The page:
• The less committed the male partner, the higher the woman’s depressive symptoms.
  • A woman’s commitment level did not affect a man’s depressive symptoms.

Study 2: Daily Sacrifices, Hassles, and Relationship Satisfaction

Making sacrifices in the relationship has the potential to show care and concern for one’s partner and relationship. The research team wanted to know whether making daily sacrifices for one’s partner would increase the partner’s relationship satisfaction. They also asked whether experiencing daily hassles affected relationship quality. Seventeen cohabiting couples from Study 1 were asked to report for 7 days whether they made any of 12 sacrifices; on each day, they also recorded how many hassles they experienced and their relationship satisfaction.


  • The more sacrifices both male and female partners made, the more their own relationship satisfaction decreased.
  • When female partners reported more hassles than usual – and more sacrifices – male partners reported less relationship satisfaction, but female partners did not.

Study 3: How Cohabitors Talk about Their Relationship

People in committed relationships report greater wholeness between themselves and their partners. This sense of wholeness can be seen when partners talk about the relationship more in terms of “we” versus “me.” When spouses use more “we” talk, they experience more positive problem-solving and lower divorce rates. The researchers wanted to know: What kind of talk do cohabiting couples use the most? They interviewed 36 unmarried cohabitors from Study 1. Partners talked about (1) how the economy affected their relationship, (2) plans for the baby, and (3) plans to marry their partner. Interviews were coded for how many times the partner talked about their own outcomes (“me”) versus their partner’s or expectant child’s outcomes (“we”).


  • The majority of cohabitors (69.4%) said that the difficult economy affected them.
  • Most (86.1%) spoke mainly about their relationship in terms of “we.”

Implications from all three studies:

  • Cohabiting relationships are more complex than typically thought, and men and women seem to experience them differently. For example, partner commitment to the relationship matters more for women than men. That is, when cohabiting men are less committed, their female partners report more depressive symptoms. But the women’s commitment level does not affect male partners’ depressive symptoms. Also, sacrifices and hassles seem to matter more for men. On high hassle days when female partners sacrifice more, relationship satisfaction was lower for men but not for women.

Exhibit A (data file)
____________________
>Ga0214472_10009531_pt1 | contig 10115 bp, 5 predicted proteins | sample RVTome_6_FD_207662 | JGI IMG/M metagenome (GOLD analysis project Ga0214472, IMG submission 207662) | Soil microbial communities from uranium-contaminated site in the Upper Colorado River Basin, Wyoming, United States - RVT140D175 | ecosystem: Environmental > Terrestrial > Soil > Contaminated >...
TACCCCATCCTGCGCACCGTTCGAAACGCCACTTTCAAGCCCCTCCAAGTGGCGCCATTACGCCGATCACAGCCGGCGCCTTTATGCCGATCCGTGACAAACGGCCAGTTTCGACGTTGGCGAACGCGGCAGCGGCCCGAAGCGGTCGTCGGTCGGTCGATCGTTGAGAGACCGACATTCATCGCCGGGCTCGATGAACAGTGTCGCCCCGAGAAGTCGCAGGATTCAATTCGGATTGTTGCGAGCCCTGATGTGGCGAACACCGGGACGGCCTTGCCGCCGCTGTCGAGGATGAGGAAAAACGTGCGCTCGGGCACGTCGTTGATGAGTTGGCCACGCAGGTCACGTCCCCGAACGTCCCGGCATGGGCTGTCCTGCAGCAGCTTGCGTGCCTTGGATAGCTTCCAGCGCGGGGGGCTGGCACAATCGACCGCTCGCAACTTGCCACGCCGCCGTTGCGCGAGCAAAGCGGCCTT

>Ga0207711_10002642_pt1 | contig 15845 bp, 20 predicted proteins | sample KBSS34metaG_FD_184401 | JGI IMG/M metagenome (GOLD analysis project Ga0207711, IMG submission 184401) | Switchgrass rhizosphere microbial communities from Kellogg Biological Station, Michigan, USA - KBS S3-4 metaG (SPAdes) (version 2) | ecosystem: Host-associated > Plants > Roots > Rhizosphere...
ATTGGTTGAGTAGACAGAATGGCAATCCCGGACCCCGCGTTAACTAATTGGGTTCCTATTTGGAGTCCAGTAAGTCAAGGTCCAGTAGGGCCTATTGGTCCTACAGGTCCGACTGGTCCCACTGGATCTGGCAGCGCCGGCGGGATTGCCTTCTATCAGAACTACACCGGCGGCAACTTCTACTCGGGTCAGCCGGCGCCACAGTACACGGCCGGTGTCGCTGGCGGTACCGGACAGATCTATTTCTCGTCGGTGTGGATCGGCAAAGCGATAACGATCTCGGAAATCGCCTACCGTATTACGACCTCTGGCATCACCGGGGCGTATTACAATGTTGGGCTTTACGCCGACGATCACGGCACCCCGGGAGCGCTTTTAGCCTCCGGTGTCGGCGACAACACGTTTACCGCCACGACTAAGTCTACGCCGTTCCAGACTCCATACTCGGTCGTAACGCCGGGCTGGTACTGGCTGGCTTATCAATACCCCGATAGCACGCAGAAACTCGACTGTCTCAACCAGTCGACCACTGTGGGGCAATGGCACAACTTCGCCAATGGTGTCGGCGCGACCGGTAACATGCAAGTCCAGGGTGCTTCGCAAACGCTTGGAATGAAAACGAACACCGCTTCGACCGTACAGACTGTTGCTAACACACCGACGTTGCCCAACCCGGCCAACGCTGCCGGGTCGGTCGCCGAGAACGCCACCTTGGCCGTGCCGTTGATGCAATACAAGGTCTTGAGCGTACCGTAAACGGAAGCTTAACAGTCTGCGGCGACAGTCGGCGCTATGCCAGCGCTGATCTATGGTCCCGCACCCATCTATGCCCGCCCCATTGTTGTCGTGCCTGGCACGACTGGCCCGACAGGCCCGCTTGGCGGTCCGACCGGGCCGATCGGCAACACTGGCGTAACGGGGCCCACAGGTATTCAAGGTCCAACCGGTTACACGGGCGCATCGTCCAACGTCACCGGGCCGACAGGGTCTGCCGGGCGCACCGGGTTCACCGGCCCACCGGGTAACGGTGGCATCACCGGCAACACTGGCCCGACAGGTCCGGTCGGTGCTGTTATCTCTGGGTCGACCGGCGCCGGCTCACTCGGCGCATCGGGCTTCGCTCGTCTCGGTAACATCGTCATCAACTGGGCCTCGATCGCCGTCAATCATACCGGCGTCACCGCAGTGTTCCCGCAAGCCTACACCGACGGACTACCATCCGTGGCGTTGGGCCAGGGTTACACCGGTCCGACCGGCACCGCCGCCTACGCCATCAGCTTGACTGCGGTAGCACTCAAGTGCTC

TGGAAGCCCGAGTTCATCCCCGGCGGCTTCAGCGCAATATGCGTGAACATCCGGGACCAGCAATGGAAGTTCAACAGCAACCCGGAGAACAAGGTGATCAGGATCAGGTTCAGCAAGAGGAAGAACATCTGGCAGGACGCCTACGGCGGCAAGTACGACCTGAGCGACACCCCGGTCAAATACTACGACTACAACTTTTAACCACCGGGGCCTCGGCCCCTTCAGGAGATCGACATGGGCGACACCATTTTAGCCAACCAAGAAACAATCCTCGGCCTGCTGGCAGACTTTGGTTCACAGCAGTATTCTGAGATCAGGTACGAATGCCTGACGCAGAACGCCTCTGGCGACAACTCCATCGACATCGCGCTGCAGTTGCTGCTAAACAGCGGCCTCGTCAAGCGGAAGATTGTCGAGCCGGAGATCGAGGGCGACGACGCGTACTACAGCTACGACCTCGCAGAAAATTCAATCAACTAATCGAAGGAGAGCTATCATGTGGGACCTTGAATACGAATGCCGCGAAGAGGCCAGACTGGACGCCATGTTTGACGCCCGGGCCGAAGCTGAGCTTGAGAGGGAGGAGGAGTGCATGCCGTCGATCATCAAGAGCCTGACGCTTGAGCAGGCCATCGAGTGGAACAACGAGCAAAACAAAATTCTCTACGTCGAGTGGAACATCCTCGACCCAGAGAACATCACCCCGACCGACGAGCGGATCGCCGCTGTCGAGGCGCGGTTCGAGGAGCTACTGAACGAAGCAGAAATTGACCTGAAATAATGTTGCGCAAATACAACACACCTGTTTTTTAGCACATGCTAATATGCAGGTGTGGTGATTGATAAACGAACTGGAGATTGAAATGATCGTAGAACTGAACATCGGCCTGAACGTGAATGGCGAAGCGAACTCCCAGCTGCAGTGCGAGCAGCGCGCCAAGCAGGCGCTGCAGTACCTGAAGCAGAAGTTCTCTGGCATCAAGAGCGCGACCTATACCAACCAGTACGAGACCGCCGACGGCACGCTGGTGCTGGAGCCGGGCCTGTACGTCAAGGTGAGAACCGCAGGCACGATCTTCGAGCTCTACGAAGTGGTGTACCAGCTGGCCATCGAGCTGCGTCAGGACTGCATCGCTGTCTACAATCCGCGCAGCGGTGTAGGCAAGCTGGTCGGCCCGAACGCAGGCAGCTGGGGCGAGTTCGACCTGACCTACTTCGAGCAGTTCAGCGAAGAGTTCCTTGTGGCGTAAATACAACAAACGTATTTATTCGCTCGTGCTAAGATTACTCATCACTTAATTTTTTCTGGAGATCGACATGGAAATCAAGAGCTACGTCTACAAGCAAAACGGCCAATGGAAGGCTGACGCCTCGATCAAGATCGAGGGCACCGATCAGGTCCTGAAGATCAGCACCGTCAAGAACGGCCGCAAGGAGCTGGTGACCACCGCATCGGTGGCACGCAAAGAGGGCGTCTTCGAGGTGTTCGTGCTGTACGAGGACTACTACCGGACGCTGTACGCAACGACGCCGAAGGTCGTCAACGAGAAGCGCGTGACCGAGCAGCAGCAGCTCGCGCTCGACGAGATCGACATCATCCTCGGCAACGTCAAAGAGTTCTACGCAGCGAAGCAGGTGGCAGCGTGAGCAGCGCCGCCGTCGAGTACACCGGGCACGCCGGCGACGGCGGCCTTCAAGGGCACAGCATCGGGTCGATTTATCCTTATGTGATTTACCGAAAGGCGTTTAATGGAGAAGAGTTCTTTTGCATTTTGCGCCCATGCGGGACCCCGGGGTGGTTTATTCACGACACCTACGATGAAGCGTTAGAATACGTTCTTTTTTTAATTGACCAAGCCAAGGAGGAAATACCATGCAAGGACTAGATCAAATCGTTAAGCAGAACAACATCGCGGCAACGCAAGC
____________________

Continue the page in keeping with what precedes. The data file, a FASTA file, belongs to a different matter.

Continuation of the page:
• Counselors need to be aware that cohabiting couples often think of themselves and their partner as a unit working together. For instance, cohabitors used “we” more often than they used “me” or “I” when they talked about their relationship, the expected child, and the difficult economy. Counselors can begin assessing a couple’s relationship by finding out what kind of talk the partners use to describe their relationship.
  • Mental health practitioners need to be aware that female cohabitors may be more at risk for depression than their male partners. They need to keep in mind how male partner commitment may affect his female partner’s mental health.
  • Future research may want to focus on couples’ relationship talk (the use of “me” versus “we”) regarding daily sacrifices and hassles. It should look at the ways that partners’ talk about their daily efforts in the relationship may affect relationship satisfaction.

Content for this article was modified from  the following ResearchLink:
Van Campen, K. S., Muraco, J. A., & Curran, M. A. (2011). What Do Relationships of Expectant Cohabitors Look Like? (Frances McClelland Institute for Children, Youth, and Families ResearchLink, Vol. 3, No. 1). Tucson, AZ: The University of Arizona.

This research brief summarizes three reports:

(1) Curran, M. A., Corkery, S. A., & Post, J. H. (2011). Partner commitment, gender, and depressive symptoms for expectant cohabitors. Family Science.

(2) Totenhagen, C. J. & Curran, M. A. (2011). Daily hassles, sacrifices, and relationship quality for pregnant cohabitors. Family Science.

(3) Corkery, S. A., Curran, M. A., & Benavides, R. (2011).  “Me” and “we:” How expectant cohabitors talk about economic difficulty. Journal of Human Behavior in the Social Environment